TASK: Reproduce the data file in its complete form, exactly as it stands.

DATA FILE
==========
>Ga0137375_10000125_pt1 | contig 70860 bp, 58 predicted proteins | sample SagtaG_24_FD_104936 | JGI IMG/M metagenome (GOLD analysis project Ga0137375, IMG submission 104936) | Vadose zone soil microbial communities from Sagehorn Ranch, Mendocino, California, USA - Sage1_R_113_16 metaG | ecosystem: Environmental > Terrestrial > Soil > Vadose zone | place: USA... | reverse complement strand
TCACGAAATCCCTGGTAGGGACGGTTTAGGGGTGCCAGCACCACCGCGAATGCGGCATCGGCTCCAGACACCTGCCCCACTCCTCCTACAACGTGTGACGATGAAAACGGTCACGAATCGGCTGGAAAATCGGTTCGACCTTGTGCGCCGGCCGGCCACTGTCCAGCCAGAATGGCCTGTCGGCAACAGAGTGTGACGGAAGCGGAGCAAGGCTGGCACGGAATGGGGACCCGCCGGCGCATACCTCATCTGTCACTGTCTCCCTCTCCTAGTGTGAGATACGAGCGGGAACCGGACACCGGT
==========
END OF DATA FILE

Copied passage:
>Ga0137375_10000125_pt1 | contig 70860 bp, 58 predicted proteins | sample SagtaG_24_FD_104936 | JGI IMG/M metagenome (GOLD analysis project Ga0137375, IMG submission 104936) | Vadose zone soil microbial communities from Sagehorn Ranch, Mendocino, California, USA - Sage1_R_113_16 metaG | ecosystem: Environmental > Terrestrial > Soil > Vadose zone | place: USA... | reverse complement strand
TCACGAAATCCCTGGTAGGGACGGTTTAGGGGTGCCAGCACCACCGCGAATGCGGCATCGGCTCCAGACACCTGCCCCACTCCTCCTACAACGTGTGACGATGAAAACGGTCACGAATCGGCTGGAAAATCGGTTCGACCTTGTGCGCCGGCCGGCCACTGTCCAGCCAGAATGGCCTGTCGGCAACAGAGTGTGACGGAAGCGGAGCAAGGCTGGCACGGAATGGGGACCCGCCGGCGCATACCTCATCTGTCACTGTCTCCCTCTCCTAGTGTGAGATACGAGCGGGAACCGGACACCGGT